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With the 2020 Games postponed, Tokyo has opened its Olympic Aquatics Centre

Dan Cortese

27 October 2020

TOKYO has opened the aquatics centre that would have been the centrepiece of all diving and swimming events at the 2020 Olympics.

With this year's Games postponed to July 2021 due to the COVID-19 pandemic, the Tokyo Metropolitan government took the decision to open the facility up for private use and to sports federations for competition and practice use. 

The centre was officially inaugurated in a low-key, socially-distanced event on 24 October.

Tokyo 2020's president has said that the Games will be scrapped altogether if the pandemic continues to pose a risk in the summer of next year. The event would not be postponed again to 2022.

Above: The completed venue will be more than ready for the Games by July 2021. Below: The roof of the centre being lifted into place (images courtesy of Tokyo 2020).

The facility includes a 10-lane main pool, sub-pool and a diving pool and will have seating capacity for 15,000 people during the Games.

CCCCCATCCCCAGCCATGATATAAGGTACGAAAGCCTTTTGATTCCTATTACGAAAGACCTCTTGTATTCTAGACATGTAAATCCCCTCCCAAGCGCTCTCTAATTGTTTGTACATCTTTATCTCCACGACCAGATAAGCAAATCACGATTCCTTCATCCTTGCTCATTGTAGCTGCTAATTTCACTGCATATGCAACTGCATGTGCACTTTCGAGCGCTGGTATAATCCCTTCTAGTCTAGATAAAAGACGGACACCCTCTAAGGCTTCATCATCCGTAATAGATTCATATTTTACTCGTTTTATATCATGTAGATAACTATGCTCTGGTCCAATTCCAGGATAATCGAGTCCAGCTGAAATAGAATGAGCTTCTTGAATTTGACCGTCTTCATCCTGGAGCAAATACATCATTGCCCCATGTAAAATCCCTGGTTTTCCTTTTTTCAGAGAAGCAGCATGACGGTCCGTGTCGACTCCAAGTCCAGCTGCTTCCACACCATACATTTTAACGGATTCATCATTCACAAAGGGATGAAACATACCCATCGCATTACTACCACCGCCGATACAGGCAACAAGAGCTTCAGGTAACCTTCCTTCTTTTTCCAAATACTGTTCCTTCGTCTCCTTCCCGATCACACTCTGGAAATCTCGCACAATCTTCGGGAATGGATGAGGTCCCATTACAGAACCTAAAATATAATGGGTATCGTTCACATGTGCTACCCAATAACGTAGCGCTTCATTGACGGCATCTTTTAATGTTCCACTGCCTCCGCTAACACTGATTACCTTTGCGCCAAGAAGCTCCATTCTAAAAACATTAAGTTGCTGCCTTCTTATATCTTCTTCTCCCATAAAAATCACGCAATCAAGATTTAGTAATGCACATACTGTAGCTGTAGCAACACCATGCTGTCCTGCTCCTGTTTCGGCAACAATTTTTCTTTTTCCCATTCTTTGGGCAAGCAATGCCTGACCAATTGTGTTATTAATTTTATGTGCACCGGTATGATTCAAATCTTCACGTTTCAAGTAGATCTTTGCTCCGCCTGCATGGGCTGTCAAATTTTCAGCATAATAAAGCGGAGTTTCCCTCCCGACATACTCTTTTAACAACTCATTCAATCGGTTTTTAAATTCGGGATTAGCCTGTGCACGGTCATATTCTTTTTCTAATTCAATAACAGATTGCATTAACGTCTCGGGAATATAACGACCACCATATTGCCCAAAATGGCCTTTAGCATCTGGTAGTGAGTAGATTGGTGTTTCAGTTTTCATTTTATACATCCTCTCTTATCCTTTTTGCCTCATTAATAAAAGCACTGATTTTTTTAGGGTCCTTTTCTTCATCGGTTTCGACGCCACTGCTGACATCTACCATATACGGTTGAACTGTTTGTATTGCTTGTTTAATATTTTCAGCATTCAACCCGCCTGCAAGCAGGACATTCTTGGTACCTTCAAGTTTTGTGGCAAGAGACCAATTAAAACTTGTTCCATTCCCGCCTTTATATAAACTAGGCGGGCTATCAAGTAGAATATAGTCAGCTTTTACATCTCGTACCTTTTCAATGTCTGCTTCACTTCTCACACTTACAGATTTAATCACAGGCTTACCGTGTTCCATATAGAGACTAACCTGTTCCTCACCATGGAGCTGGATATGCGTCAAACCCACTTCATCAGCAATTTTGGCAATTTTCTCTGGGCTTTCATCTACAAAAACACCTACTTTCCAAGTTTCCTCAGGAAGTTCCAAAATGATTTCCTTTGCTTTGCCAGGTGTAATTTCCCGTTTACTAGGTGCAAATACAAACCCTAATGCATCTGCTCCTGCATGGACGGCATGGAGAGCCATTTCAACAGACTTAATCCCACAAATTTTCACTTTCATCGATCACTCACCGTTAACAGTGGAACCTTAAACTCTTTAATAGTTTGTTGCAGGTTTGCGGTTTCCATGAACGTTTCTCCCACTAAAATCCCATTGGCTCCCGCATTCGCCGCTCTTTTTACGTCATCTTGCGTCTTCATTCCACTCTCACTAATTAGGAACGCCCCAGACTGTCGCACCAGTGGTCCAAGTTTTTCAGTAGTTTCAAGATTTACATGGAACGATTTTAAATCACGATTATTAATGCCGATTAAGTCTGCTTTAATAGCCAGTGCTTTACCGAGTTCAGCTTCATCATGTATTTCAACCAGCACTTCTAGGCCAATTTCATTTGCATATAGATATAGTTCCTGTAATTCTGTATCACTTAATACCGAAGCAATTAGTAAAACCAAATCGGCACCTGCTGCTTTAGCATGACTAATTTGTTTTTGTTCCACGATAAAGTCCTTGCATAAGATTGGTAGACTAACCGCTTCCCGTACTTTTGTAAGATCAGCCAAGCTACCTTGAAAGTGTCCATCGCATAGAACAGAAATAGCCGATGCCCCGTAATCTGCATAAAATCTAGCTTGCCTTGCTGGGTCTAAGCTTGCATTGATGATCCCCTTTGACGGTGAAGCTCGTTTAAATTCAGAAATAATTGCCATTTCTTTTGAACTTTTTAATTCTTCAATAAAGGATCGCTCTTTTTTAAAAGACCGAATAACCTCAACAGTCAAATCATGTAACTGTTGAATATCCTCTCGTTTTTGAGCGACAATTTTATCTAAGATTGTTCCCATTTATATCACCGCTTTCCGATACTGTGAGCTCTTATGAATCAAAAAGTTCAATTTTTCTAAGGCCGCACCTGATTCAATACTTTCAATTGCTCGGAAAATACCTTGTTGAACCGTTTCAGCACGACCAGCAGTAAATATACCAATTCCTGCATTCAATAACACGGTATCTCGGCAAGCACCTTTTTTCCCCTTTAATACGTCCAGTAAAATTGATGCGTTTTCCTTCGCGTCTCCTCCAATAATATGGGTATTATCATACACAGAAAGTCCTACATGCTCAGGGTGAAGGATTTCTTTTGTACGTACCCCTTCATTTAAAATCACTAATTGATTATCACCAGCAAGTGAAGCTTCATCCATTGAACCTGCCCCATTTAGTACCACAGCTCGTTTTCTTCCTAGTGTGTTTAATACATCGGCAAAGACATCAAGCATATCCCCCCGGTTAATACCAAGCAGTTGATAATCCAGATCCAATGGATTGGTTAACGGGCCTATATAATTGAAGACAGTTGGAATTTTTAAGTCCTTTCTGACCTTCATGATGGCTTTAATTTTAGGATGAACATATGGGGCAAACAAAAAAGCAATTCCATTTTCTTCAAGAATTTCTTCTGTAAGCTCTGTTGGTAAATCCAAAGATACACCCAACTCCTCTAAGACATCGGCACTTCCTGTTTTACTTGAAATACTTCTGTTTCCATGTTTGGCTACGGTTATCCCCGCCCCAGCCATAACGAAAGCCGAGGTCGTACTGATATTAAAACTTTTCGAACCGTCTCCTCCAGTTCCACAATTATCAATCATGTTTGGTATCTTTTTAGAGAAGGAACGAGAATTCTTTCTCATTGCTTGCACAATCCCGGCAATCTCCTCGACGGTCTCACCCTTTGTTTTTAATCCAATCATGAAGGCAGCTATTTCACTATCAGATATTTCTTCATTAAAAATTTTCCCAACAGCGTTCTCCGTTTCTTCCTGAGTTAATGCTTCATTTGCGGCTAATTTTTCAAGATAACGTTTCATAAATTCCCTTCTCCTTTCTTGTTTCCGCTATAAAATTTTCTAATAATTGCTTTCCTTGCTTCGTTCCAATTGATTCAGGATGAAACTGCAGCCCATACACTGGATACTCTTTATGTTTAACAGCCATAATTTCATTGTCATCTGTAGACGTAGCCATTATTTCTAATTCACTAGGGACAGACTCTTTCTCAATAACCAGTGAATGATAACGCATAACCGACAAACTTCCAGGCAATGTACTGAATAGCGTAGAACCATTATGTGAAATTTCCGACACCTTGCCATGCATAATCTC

If the finished building weren't state-of-the-art in itself, several innovative architectural and engineering methods were employed during its construction.

The 7,000-tonne, 10-metre-thick roof was built at ground level and was the first part of the facility to be constructed. It was then lifted 37-metres into place, allowing workers to continue building the venue underneath.

This saved time and reduced costs, while helping to create a safer working environment for those assembling the roof on site.

Above and Below: The inauguration ceremony featured appearances from the Tokyo Governor and the Japanese Olympic swimming team (images courtesy of Tokyo 2020).

The venue also has solar panels and ground heat exchanger systems which will be used for heating the pools’ water, reducing the facility’s carbon footprint.

The inauguration event was attended by Tokyo Governor Yuriko Koike and the Minister for the Tokyo Olympic and Paralympic Games Seiko Hashimoto.

The ceremony featured demonstrations of Olympic Swimming, Diving, and Artistic Swimming, and Paralympic Swimming.

Afterwards, local residents were invited to tour the venue. The facility is set to become a public venue after the Games.

Header image courtesy of Tokyo 2020.

Find out more about the Tokyo 2020 Olympic venues in our documentary:


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